8. Free health care.  With my health concerns, even in the past few months, I have been to the hospital/doctor many times. If we were living somewhere where we didn't have free health care, we would be bankrupt by now. Instead, the financial costs of my hospitalizations were something that we didn't have to worry about.
9. Facebook.  Yes, sometimes facebook can be addicting and I can waste too much time on it, but it allows me to stay connected with people I care about, stalk those who happen to cross my newsfeed, and even brings me occasional interesting news articles.
10. Advent. I love Advent.  Not as much as I like Lent and Easter, but still a lot.  I like the season of waiting and hoping and preparing.  I like the constant reminder of Advent that we are living in the "already, not yet" time.  Christ has already come once, but he has not yet come the second time.
11. My brothers.  Even though they can be annoying sometimes and don't always do what they know they are supposed to, they often do help out when I need them to do something that I either can't do or am simply too lazy to do myself, like blowing up my big exercise ball so I can bounce on it or move heavy boxes for me. On very rare occasions they'll even help without being asked.
12. Books.  Since I am not taking classes right now I'm enjoying a reprieve from academic reading and enjoying pleasure reading for the first time in many years. Reading books allows me to escape into a world of fantasy and fiction, even if just for a short time.
13. The public library.  Without the library I would not have access to hundreds of books for free. David and I go to the library every other week or so.
14. My parents' cars.  Because my parents are awesome they let us borrow their vehicles regularly. This allows David to take me to various appointments, grocery shopping, etc.
15. Modern medicine.  Even though I dislike taking drugs, I take a lot of them every day, just to keep me on an even keel, prevent seizure, help me sleep, keep my digestive system from having spasms, and make up for the vitamins and minerals that I don't get from food (ie: calcium).  And then there are my emergency medications such as my epi-pen that have saved my life more than once.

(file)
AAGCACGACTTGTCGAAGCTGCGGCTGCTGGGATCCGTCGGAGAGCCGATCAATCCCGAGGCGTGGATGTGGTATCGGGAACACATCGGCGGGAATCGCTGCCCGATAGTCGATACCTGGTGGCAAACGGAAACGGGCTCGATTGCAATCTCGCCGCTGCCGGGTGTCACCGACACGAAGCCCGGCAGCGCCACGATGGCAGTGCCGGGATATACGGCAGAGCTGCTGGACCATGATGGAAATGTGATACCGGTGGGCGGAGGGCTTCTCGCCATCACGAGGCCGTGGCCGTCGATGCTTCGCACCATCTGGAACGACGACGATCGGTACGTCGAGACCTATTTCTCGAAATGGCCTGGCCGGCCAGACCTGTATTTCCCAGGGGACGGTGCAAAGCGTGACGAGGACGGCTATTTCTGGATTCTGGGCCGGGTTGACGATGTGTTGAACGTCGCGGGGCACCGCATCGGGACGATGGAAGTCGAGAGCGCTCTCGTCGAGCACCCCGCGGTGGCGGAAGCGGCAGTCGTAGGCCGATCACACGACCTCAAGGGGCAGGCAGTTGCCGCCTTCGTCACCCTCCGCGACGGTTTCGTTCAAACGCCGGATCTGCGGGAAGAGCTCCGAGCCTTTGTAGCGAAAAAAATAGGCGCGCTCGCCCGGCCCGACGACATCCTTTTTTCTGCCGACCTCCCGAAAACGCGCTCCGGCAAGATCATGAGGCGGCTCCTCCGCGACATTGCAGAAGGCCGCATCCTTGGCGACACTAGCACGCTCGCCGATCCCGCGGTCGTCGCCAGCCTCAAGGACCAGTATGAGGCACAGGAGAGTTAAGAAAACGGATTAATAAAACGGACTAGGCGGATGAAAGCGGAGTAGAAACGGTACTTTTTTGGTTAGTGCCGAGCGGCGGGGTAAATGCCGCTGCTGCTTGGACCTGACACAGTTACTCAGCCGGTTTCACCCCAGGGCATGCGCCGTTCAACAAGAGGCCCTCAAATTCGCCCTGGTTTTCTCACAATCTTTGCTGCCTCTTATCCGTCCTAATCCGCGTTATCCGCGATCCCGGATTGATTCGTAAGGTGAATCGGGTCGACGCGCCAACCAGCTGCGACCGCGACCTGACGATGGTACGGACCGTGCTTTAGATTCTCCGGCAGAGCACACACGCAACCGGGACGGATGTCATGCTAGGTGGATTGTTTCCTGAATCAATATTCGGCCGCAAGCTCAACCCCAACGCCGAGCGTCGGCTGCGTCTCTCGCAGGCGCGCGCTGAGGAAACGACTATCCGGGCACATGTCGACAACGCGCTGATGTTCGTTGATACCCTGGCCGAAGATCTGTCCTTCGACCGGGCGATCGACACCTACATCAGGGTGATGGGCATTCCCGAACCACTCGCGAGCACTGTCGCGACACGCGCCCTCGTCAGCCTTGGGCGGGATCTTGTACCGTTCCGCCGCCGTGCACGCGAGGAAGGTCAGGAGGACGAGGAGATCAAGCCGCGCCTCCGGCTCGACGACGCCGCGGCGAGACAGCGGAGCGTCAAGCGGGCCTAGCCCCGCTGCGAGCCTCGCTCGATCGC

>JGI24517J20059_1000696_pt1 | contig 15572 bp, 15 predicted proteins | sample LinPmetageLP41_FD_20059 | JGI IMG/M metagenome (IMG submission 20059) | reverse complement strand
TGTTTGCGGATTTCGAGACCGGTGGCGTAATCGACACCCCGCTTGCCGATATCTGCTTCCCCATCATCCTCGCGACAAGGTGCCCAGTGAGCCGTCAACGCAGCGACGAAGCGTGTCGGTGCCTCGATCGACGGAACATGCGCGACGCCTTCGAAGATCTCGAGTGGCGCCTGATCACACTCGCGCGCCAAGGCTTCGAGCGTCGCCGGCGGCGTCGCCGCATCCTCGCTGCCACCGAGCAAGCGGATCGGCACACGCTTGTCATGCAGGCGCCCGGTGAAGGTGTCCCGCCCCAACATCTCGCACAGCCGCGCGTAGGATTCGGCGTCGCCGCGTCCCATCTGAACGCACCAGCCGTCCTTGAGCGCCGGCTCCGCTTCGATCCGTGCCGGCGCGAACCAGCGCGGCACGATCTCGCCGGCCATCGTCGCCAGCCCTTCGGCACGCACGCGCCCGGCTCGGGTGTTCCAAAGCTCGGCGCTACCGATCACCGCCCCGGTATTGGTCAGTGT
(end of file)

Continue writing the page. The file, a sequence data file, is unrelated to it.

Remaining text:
16. Traditions.  Traditions help keep some semblance of continuity and sameness, while allowing for variation.  Since this is David's and my first Christmas as married couple, we are developing some of our own traditions such as our beautiful Advent calendar that I picked up at Operation Christmas Child and giving our gifts on Dec. 6 instead of Dec. 25, and holding on to some older traditions from my family such as hanging brass ornaments in the window.
17.  A warm, dry place to live.  So many people in the world don't have that and David and I are blessed with ample room that is warm and dry.
19.  Church.  Even though I don't always see eye-to-eye with the institution of the church as set up by mankind, I am thankful for the Church as a whole - the body of believers that are the Church universal.
20. In the same vein as number 19, I am thankful that I am free to attend church without risk of prosecution.  I don't always make it to church as often as I'd like (mornings are sometimes rough for me and if I'm too tired I stay home), but I'm thankful that I have the option.
21.  Friends near and far. I don't mean just the "hi! How are you doing?" "Fine and you?" type friends, but the friends that let me be painfully real and honest and vulnerable with them and who do the same with me, even if it is only over facebook.
22. Alpacas.  Even though I sometimes don't want to get out of bed to take care of them in the morning my life would not be the same without these furry, wonderful creatures. Especially the babies.  They are always up to some sort of mischief or another.
23. Indoor swimming pools.  I love swimming.  If I had been born a fish I don't think I would have objected. Indoor pools let me swim year round.  I just wish there was one closer than an hour away!
24. Emma.  Emma is a horse that lives nearby that I am allowed to ride whenever I please. The only condition is that I brush her before and after. She provides much relaxation to me.
25. Easter.  Easter is my favorite holiday of all.  I start counting down for Easter as soon as Easter is done. I love the gospel of Easter so much!

That's all for tonight.  I'm getting sleepy and my fingers are hitting the wrong keys more often than the right ones...

Saturday, November 17, 2012

Three Months

Well, David and I have made it to the three month mark.  And what can I say?  I am incredibly blessed to have him in my life. A lesser man would have turned tail and ran when faced with the challenges that we have had these first three months, but David has stuck by my side through it all.  Every time I was in the hospital he was right there with me, as much as the hospital would let him be.  On the days I didn't have the energy or the ability to tie my own shoes, he tied them for me.  So basically this post is a public shout-out to how awesome my husband is. Because he is amazing and I am so blessed to be married to him.

Friday, November 16, 2012


The other day my husband lamented to me that no matter where he goes, as soon as he steps out of our apartment, people are asking him whether or not I am better.  I understand his frustration.  I get it too.  Everyone wants to know if I'm better.  But there's a problem with that question.  It begs a return question of "better than what?"   Better than I was last summer when I could drive out to Mapleton Organic and ride Emma to my heart's content?  Better than I was when I was in the hospital hooked up to a morphine drip for pain following my TIAs?  Better than yesterday when I had energy to actually do stuff?  Better than three days ago when my energy was so low I was nearly catatonic?  Better than you?